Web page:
Of course, this was all ego talking and most of the suffering I went through had nothing to do with academics and more to do with the choices I made in my personal life. In the end, it was too much and I just took the paper, put it in my desk drawer, placed it under a pile of other papers and tried to forget about it and the lingering shame of failure.

Fast forward a few years. I was living with my girlfriend and we talked about the paper. She gave me a bit of a reality check and told me what I already knew: that my professor had been damned generous. So I called up a digital copy of my paper and read it. I actually read it. I looked at all the grammatical errors, the bad sentence continuity, the lack of flow between ideas, and even some outright preventable errors. And when I mean preventable, I mean I made spelling errors. I even misspelled one character’s name.

It did not sit well with me.

So I spell and grammar-checked that son of a bitch. I made more transitional sentences. I made the word flow a whole lot less awkward and painful to look at. I didn’t know why I was doing it. I finished the assignment years ago. There was no point. Maybe I planned on publishing a better version. I do know I was toying with doing more research and going beyond the narrow limits of books that my University had available on this subject at the time. But then life happened and I forgot about it again.

A year or so later, Julian Darius saw my comments and my work on Mythic Bios and asked me to join Sequart. At one point, another year later, we were informed of it being Manga Week: that we had something of a call to papers or articles to do with manga, its creators, and culture.

That was when I realized something. My professor was right. Maybe “Proper Suffering” wasn`t Grad School material.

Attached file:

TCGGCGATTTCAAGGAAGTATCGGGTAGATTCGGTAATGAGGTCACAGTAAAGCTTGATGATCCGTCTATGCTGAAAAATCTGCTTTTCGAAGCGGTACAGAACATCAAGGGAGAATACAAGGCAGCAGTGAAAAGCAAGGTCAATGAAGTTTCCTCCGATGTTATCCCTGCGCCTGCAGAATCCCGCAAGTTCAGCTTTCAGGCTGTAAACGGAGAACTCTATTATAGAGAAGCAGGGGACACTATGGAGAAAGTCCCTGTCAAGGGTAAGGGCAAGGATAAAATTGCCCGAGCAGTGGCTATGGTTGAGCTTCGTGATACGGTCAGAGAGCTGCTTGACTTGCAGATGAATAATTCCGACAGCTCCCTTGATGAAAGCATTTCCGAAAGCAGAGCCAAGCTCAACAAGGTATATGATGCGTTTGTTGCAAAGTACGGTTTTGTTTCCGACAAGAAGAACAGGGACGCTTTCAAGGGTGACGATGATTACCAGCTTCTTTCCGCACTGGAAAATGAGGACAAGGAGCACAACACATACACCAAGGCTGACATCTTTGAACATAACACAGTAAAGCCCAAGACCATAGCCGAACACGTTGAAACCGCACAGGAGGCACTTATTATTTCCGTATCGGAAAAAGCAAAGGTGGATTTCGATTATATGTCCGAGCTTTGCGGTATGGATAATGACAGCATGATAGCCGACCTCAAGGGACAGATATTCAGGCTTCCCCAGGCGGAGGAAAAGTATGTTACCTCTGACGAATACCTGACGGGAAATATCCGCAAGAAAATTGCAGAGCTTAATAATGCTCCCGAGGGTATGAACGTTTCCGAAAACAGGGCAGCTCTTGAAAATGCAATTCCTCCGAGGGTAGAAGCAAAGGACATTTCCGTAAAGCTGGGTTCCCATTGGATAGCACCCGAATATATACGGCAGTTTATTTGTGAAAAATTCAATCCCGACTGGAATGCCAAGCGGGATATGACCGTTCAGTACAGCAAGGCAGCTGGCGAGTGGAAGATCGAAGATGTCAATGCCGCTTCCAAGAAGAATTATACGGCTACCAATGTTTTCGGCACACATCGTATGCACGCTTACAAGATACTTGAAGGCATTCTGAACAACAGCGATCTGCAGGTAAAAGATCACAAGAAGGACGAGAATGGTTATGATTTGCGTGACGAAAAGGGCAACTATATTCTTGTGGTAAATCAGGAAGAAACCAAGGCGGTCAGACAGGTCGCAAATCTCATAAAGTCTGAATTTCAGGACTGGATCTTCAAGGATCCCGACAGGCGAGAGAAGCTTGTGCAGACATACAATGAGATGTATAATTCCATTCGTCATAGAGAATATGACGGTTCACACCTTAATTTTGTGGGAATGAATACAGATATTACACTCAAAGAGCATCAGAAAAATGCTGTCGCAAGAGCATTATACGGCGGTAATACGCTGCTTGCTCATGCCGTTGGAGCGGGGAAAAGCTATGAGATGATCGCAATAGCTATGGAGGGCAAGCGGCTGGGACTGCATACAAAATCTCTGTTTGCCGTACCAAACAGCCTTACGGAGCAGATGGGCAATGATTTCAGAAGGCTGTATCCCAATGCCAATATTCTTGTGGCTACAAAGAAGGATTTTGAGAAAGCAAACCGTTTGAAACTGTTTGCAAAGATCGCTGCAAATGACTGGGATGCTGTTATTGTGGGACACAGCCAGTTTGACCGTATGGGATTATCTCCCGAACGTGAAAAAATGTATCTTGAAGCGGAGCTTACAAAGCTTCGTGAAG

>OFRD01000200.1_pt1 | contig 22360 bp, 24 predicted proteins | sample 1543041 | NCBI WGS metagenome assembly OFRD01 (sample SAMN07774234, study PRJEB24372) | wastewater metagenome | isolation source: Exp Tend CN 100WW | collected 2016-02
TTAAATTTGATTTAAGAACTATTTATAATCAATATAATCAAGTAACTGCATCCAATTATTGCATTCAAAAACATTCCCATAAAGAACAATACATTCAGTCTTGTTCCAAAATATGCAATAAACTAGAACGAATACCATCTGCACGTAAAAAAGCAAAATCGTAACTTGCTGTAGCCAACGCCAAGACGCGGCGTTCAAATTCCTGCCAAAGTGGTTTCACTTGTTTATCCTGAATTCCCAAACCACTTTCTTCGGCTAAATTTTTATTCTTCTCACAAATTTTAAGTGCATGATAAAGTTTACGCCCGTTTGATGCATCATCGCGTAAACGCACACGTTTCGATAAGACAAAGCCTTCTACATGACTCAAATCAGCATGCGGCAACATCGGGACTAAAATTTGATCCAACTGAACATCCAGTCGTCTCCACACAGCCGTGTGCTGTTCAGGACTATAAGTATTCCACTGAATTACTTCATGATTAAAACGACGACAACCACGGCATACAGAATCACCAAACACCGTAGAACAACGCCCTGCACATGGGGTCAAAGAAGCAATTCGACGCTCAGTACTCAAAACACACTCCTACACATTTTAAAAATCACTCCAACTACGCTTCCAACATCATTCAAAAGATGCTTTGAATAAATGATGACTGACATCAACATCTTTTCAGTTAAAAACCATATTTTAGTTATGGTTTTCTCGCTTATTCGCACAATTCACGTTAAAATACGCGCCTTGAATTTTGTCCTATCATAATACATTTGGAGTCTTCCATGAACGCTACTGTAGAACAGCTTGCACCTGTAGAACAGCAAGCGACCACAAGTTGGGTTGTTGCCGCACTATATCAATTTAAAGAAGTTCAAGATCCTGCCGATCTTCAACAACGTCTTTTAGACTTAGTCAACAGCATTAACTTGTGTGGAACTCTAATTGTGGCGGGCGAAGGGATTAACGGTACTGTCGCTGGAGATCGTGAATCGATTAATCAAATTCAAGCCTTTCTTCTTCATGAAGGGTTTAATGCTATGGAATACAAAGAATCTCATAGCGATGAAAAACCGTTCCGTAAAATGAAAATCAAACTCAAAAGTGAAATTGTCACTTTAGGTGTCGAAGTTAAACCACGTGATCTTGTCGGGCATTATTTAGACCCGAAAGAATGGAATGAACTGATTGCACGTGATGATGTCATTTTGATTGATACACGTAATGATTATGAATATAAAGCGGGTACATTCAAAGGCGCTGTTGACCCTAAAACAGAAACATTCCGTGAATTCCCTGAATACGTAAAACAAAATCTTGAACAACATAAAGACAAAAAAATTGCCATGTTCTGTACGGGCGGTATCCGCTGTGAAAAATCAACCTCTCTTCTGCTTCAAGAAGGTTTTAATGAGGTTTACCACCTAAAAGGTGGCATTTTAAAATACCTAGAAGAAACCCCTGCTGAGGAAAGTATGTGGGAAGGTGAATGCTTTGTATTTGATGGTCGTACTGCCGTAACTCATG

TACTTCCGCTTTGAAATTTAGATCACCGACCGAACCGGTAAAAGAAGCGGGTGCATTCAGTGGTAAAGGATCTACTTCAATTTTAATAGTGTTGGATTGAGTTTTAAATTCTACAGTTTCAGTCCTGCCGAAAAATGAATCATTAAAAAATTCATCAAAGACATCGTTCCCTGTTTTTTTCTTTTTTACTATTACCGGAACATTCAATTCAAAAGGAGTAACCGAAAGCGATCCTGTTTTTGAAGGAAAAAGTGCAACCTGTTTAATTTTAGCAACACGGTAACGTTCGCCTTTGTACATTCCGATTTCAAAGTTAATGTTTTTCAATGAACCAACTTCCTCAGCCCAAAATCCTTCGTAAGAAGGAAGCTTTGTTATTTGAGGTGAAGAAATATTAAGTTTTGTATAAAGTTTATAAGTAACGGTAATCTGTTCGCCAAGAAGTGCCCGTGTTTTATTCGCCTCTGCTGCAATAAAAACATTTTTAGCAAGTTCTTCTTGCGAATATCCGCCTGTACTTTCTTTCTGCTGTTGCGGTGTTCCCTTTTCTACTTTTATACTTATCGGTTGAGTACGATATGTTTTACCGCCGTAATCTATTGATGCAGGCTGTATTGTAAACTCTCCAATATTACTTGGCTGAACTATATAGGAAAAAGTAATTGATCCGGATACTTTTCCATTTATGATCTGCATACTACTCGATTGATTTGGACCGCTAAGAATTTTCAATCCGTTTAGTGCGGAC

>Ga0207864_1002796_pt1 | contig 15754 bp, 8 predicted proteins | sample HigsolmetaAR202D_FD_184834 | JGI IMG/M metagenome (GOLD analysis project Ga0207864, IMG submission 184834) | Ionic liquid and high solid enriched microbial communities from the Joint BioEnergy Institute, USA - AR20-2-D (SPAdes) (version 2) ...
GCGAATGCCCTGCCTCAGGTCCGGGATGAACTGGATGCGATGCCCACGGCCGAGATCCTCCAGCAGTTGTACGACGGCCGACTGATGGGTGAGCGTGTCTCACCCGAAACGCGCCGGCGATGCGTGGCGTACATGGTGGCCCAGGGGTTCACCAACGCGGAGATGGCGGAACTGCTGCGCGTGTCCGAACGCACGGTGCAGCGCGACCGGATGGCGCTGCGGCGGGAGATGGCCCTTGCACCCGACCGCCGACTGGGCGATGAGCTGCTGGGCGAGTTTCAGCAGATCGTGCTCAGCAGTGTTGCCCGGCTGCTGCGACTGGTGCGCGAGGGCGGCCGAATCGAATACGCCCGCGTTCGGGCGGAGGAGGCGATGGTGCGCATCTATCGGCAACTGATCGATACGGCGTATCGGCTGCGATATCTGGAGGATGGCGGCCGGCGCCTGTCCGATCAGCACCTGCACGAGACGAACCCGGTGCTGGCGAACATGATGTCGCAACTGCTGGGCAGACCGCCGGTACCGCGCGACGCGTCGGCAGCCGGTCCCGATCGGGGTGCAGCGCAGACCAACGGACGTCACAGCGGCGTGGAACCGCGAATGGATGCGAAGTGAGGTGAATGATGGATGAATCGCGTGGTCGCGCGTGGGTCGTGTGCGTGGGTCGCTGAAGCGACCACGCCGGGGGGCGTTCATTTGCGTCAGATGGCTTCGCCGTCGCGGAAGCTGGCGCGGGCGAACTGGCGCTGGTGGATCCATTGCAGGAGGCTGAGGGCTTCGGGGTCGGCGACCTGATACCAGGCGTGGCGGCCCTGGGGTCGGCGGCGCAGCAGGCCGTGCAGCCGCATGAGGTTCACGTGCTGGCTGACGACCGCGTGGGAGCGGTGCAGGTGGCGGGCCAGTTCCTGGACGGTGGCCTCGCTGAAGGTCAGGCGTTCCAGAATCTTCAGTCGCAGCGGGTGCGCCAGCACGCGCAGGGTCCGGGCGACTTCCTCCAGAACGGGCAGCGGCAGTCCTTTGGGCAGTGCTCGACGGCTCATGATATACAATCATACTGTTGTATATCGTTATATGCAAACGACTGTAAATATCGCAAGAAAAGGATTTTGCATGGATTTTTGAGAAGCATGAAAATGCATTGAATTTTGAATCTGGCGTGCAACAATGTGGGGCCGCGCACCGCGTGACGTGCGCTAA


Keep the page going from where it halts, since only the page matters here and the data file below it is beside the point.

But it is Sequart material.

There were some difficulties of course. I’d evolved a different style of writing thanks to Mythic Bios: a combination of the formal and the profane as I like to say. Even my article on The Stitching Together of a Mythos: Kris Straub’s Broodhollow, for all of its relatively extensive footnoting, still had the informal aspect of contractions and some personality on my part. In the case of “Proper Suffering,” my idea was first to re-adapt my old paper into an article that specifically focused on the manga of Phoenix: Karma itself and then get rid of the internal citation and the formal arrangement of language in the paper. But first, I eliminated the extra material on Japanese modernity in the paper. I narrowed and focused it solely on the manga. I added more to the title of the thing. And then I remembered something another professor said to me about my work with comics at York. She told me that I needed graphic examples to complement my written work as that was the medium I had chosen to examine.

So I looked for scans of Phoenix: Karma panels on the Internet. I did not find much. I tried to scan my own copy professionally but it didn’t work and it would been too expensive: especially for bad copies. I did work on Neil Gaiman’s The Sandman Overture #1 in the meantime and forgot about it until I was asked to contribute another article. So that was when I decided to bite the bullet, place the graphics in that I could get, create transitional sentences between parts because, at this point, I realized “Proper Suffering” was at least three serialized parts in Sequart format. I even added in an extra part examining the kleptomaniac Buchi, whom I didn’t have the time or the energy to look at before, though she was important in the artist Akanemaru’s future decisions.